Kysar Wins Presidental Award for Scientists and Engineers
Associate Professor Jeffrey Kysar of the Department of Mechanical Engineering has been selected for the highest honor that any young scientist or engineer can receive in the United States. He was awarded a Presidential Early Career Award for Scientists and Engineers (PECASE) and received the honor at a special award ceremony at the White House in early November.
Prof. Kysar was nominated for the award through the U.S. Department of Energy (DOE) for his outstanding fundamental research into the deformation of materials at small length scales, under high-strain-gradient, and under high-rate-loading conditions. His research concentrates on the mechanical properties of materials at small length scales and under extreme conditions. “The overall thrusts are to develop verified, physics-based predictive models of mechanical behavior and to develop new nanostructured materials that can be employed in microscale and nanoscale device,” he said.
“I am deeply honored to be a recipient of the PECASE award,” he continued. “This recognition would not have been possible without strong support from the Mechanical Engineering Department, the School, and the central administration of Columbia University. I am grateful to have developed strong research collaborations with colleagues both in and out of the Mechanical Engineering Department. I especially thank the members of my research group for their hard work and their commitment to excellence in research,” he said.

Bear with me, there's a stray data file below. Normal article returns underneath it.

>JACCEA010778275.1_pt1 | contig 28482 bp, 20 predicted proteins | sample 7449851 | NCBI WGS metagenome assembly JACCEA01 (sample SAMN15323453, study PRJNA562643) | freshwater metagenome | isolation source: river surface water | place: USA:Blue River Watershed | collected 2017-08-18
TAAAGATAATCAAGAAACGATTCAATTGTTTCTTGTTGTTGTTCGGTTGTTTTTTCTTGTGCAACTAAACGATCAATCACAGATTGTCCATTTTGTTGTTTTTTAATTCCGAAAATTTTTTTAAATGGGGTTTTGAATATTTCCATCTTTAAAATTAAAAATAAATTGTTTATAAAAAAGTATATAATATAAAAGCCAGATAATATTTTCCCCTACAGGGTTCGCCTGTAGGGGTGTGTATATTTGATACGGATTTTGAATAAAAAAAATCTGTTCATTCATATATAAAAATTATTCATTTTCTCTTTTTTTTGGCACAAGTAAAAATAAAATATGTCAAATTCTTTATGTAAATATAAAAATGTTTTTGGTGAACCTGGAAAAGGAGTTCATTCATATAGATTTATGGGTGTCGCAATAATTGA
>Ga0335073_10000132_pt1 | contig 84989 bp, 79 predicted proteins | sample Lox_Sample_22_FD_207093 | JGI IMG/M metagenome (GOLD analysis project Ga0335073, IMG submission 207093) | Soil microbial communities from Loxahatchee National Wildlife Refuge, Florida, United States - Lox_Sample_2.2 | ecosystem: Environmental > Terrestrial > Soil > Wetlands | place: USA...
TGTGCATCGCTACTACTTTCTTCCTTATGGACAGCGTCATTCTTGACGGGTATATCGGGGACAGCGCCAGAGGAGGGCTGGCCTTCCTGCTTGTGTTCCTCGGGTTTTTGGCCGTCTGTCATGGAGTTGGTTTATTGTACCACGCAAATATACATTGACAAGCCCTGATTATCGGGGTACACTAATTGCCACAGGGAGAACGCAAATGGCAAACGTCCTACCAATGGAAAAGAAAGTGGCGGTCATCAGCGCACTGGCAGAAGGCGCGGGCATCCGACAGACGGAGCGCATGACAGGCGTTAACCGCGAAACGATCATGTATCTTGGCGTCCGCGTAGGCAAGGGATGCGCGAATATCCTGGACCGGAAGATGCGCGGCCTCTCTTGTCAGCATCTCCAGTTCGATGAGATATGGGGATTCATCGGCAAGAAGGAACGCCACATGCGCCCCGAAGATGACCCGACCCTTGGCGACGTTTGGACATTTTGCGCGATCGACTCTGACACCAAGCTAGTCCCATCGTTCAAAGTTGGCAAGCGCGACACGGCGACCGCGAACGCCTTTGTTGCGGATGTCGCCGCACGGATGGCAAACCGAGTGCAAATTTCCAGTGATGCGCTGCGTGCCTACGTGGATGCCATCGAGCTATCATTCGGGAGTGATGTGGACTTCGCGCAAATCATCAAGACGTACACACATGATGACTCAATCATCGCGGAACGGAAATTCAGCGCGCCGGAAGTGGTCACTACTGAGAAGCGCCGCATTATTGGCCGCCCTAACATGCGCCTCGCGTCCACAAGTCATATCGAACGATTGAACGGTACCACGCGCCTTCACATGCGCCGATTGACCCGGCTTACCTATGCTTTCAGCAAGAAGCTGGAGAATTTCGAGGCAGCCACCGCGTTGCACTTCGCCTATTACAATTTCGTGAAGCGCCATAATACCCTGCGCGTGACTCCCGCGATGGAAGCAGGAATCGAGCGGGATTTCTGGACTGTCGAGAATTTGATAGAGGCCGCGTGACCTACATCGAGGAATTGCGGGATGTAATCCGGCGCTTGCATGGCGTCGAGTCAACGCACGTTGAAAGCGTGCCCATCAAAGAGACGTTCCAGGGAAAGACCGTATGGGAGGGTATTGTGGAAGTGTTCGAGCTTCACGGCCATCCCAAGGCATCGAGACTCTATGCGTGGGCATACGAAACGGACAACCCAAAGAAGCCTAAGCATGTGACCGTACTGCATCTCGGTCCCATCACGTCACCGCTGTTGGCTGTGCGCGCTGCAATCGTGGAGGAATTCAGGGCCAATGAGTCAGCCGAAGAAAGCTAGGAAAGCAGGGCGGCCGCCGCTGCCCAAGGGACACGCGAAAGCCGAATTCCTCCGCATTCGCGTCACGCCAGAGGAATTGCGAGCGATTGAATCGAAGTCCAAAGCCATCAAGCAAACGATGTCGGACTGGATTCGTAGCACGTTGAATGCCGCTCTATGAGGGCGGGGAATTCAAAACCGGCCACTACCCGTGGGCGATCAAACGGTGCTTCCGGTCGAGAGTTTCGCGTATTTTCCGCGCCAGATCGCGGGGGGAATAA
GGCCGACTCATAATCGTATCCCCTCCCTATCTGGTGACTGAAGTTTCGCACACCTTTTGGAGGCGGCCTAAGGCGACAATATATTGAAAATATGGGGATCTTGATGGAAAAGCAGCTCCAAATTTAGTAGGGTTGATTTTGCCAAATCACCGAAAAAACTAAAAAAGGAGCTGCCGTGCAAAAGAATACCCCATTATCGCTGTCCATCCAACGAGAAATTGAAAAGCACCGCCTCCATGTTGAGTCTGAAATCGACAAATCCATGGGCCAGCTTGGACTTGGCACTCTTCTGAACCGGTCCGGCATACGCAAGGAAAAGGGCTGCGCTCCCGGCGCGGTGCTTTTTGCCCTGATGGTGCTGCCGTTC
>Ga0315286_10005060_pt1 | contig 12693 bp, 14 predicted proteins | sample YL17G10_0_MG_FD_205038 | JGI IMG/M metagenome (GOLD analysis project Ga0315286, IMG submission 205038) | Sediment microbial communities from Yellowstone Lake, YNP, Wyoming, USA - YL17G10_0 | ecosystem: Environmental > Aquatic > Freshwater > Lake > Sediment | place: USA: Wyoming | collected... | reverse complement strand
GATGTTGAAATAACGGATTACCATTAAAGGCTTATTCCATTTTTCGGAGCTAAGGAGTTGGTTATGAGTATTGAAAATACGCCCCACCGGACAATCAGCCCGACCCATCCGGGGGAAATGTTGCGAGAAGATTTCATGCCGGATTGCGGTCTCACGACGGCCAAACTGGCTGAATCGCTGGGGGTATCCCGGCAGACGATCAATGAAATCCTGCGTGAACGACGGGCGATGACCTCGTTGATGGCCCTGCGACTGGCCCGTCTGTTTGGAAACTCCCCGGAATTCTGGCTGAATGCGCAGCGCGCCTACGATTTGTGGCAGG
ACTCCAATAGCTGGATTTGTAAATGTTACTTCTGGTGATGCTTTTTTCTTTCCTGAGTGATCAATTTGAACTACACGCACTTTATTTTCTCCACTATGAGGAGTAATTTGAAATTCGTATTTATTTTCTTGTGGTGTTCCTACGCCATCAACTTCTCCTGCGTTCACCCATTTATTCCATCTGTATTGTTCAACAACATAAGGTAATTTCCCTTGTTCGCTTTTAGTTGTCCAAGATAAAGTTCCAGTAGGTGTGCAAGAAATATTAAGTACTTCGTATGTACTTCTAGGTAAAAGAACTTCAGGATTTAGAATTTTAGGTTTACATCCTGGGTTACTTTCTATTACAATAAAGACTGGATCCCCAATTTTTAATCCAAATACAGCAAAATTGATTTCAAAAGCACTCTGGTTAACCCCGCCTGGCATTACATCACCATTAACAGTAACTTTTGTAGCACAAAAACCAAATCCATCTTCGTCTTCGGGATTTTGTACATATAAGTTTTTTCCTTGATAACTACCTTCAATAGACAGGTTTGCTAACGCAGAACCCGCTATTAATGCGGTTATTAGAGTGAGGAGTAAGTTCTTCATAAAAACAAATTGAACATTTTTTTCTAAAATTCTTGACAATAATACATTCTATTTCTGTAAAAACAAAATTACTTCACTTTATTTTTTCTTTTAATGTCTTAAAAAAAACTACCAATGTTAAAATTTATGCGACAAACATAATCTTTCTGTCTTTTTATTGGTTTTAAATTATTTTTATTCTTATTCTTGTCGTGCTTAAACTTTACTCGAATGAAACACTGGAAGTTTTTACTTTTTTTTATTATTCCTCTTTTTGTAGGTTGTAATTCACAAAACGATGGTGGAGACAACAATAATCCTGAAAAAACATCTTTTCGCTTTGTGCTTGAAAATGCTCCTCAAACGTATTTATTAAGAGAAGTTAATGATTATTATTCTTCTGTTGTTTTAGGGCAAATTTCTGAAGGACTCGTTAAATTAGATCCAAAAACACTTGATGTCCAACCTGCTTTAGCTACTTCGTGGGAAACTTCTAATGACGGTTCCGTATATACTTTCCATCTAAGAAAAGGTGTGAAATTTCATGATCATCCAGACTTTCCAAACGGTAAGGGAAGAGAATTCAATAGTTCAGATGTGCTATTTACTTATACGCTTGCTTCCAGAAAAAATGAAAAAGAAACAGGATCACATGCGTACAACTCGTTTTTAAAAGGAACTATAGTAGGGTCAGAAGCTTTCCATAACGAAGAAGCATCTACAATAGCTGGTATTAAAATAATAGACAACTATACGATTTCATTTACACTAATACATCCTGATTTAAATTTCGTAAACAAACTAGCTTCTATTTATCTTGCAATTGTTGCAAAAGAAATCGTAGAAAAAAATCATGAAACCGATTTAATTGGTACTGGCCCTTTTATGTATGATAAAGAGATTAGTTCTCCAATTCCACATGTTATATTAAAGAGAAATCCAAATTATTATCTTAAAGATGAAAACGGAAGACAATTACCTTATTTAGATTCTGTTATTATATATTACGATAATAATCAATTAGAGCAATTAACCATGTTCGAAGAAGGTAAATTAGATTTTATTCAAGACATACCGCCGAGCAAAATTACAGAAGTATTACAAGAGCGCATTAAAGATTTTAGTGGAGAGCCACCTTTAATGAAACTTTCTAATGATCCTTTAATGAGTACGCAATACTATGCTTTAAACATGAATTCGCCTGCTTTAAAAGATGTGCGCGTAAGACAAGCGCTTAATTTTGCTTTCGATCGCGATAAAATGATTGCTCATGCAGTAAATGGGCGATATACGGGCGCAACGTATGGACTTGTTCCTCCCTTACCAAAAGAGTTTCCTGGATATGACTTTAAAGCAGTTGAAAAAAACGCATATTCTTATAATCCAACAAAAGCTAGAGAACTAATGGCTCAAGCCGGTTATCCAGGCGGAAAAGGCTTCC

The PECASE was established in 1996 to recognize and honor outstanding scientists and engineers at the outset of their independent research careers. The award was instituted to foster innovative developments in science and technology, increase awareness of careers in science and engineering, give recognition to the scientific missions of participating agencies, enhance connections between fundamental research and national goals,and highlight the importance of science and technology for the nation’s future.
Department Chair Y. Lawrence Yao cited Prof. Kysar as “most deserving of this terrific honor” and praised him for being not only a superb scholar but also an excellent mentor and a valuable colleague.
Prof. Kysar also expressed gratitude to Columbia's Materials Research Science and Engineering Center (MRSEC), the National Science Foundation, the Air Force Office of Scientific Research, the Academic Quality Fund at Columbia University, the New York State Office of Science Technology and Academic Research, and the U.S. Department of Energy for their continuing financial support of his research.